Honeywell Technology Solutions (HTS), the engineering arm of American technology firm Honeywell, is planning to expand its workforce in the country. In an interview with Mint, Samuel Pratap, president of HTS, said the company is looking to hire more engineers in the country.
The company has four technology centres in India, in Bengaluru, Madurai, Hyderabad and Gurugram, with Bengaluru being the biggest of the four. It completed 20 years of the Madurai center earlier this month.
India, Czech Republic and Mexico are the three big technology centers for Honeywell globally, which employ about a third of the company’s engineering workforce globally, with India being the biggest, Pratap said. These centers work on four big businesses for Honeywell — aerospace, performance materials and technologies, building solutions, and safety and productivity.
While Pratap didn’t disclose how many engineers the company is going to hire, he said that the company will be increasing its staff at its center in Madurai by 50%. He also said that the first focus will be to hire new engineers for both building solutions and performance materials, in both Bengaluru and Madurai.
The company already has over 5000 engineers in the country, and over 10,000 employees in total in India. Pratap said that most of Honeywell’s hires will be in software, hardware, chemical and other forms of engineering.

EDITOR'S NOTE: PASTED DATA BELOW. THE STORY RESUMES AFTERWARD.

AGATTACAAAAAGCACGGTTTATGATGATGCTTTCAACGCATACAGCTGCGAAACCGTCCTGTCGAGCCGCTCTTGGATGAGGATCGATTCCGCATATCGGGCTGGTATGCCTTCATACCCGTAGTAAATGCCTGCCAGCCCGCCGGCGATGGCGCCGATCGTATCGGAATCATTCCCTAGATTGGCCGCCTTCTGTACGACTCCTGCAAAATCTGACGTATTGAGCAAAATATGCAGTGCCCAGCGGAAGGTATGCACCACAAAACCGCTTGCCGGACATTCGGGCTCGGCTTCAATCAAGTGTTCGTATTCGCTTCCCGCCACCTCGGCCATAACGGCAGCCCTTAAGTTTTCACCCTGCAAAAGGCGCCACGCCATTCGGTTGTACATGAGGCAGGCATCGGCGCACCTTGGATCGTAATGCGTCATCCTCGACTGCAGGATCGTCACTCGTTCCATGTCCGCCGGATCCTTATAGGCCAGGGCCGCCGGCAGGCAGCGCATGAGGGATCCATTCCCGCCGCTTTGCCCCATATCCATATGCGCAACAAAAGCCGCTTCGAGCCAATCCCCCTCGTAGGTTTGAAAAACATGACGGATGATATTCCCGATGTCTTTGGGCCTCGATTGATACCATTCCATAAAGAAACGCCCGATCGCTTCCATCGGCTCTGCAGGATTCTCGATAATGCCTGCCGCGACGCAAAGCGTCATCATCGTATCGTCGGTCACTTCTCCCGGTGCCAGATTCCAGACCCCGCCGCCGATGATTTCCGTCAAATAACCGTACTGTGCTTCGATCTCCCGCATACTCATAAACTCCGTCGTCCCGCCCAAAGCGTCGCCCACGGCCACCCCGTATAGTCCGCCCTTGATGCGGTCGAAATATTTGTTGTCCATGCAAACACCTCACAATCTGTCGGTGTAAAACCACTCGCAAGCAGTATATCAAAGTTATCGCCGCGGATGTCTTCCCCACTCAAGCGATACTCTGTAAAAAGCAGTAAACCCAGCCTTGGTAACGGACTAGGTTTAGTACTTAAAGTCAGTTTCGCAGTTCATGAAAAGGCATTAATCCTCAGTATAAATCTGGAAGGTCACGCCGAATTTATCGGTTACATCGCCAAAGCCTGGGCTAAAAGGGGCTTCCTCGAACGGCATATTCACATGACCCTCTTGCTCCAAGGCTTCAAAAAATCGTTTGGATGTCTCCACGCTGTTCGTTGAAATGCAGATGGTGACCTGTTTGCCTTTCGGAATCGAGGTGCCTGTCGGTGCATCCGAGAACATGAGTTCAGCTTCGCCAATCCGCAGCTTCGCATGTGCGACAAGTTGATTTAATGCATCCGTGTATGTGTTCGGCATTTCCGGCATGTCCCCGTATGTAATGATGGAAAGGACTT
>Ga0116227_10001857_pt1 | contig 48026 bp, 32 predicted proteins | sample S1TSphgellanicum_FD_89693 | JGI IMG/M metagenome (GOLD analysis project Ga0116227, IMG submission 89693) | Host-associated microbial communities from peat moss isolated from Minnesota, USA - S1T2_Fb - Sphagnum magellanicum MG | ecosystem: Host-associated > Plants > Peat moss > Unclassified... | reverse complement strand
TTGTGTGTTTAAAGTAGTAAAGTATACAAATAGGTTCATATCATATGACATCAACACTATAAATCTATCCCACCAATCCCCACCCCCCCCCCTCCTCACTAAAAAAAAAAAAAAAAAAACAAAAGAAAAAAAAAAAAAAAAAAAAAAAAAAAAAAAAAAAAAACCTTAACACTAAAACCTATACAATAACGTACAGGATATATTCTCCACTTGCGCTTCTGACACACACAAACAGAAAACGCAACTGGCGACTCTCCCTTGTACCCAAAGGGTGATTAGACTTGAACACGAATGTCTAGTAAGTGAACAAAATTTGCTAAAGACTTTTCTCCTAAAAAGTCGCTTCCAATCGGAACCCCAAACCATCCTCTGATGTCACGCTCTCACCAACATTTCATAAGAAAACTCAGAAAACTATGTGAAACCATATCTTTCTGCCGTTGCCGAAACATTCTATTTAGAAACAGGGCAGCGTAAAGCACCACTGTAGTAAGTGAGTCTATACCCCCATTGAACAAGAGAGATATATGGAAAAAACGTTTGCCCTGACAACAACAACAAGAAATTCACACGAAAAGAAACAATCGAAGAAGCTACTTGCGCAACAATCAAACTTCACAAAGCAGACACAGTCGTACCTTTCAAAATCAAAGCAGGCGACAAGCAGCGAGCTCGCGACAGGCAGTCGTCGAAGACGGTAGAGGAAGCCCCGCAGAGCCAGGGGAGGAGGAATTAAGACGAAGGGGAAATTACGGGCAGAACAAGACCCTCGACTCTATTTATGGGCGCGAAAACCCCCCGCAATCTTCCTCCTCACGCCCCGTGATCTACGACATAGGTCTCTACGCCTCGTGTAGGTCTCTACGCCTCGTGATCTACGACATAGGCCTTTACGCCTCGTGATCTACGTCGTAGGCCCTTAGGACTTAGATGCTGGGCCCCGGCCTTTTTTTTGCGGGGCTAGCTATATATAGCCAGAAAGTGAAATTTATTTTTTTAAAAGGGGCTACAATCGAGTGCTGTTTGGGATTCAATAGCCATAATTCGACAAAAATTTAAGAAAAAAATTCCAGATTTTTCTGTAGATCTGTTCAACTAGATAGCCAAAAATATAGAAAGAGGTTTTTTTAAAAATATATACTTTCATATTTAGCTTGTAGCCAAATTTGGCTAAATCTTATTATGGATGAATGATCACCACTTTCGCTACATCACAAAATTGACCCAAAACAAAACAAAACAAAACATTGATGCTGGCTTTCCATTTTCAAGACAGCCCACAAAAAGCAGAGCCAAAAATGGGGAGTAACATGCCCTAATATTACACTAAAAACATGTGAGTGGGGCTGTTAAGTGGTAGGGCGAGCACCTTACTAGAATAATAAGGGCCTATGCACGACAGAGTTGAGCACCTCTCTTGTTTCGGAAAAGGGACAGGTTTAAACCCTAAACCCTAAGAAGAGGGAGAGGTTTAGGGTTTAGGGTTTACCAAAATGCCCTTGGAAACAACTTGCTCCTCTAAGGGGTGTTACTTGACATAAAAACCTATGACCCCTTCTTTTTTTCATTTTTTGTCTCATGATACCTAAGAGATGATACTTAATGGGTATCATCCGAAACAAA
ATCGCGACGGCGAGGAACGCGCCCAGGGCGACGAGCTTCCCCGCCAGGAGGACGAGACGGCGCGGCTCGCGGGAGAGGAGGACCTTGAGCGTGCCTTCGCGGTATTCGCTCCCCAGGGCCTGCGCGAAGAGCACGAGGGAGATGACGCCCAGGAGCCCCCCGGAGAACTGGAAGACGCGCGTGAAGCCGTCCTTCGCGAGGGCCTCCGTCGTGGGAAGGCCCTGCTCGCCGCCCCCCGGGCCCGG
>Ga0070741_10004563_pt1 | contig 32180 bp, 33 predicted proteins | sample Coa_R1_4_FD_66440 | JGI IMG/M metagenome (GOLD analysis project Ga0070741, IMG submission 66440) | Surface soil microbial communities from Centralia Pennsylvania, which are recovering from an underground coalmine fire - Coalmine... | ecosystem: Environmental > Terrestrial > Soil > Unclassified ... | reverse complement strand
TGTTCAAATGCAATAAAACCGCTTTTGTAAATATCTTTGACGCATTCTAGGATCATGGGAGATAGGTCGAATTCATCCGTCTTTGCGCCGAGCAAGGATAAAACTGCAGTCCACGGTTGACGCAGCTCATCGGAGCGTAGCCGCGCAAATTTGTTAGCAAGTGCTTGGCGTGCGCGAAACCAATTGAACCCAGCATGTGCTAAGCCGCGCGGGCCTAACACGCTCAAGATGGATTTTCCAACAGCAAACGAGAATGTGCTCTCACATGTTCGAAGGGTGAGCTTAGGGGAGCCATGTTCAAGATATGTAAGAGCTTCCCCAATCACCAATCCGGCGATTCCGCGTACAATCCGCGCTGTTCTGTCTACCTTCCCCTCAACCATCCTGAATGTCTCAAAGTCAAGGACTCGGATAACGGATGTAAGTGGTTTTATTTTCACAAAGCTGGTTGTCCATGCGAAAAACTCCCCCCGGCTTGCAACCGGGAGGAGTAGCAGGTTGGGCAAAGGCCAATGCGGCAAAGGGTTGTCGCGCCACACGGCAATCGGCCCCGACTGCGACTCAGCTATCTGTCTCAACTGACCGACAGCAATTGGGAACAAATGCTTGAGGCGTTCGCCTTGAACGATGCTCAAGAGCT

Further, Pratap said that post 2020, the company has increased its focus on the Indian market as well, driven by Prime Minister Narendra Modi’s call for an aatmanirbhar Bharat. “We do have products that are either completely developed for the local market, or global products for local needs,” he said.
He added that the company is looking to interact with the Ministry of Civil Aviation to help create the government’s Digital Sky platform, which will help monitor and manage movement of unmanned aerial vehicles (UAVs) in cities in India. UAVs will be one of the focus areas for its Madurai center.
“We believe that UAM (Unmanned Air Mobility), UAS (Unmanned Aerial System) will be a core technology, and autonomous controls is a technology we have rich experience on,” he said. “But what still needs to evolve is the governance of how the future of flight will take place. Air traffic is so very controlled by the air traffic management systems, which will tell you how to fly, what height to fly etc. We want to play in those spaces of governance. We’re creating a huge infrastructure where such algorithms are being developed,” he added, saying India is ahead in these policies.
The company is also proposing an engine for the HTT-40 trainer aircraft of the Indian Air Force, which was introduced last year. It also partnered with Narayana Health last month to develop healthcare technologies for the latter’s hospitals. Honeywell and Narayana are developing tech solutions that help in patient monitoring using sensors and mobile phones instead of collecting that data manually.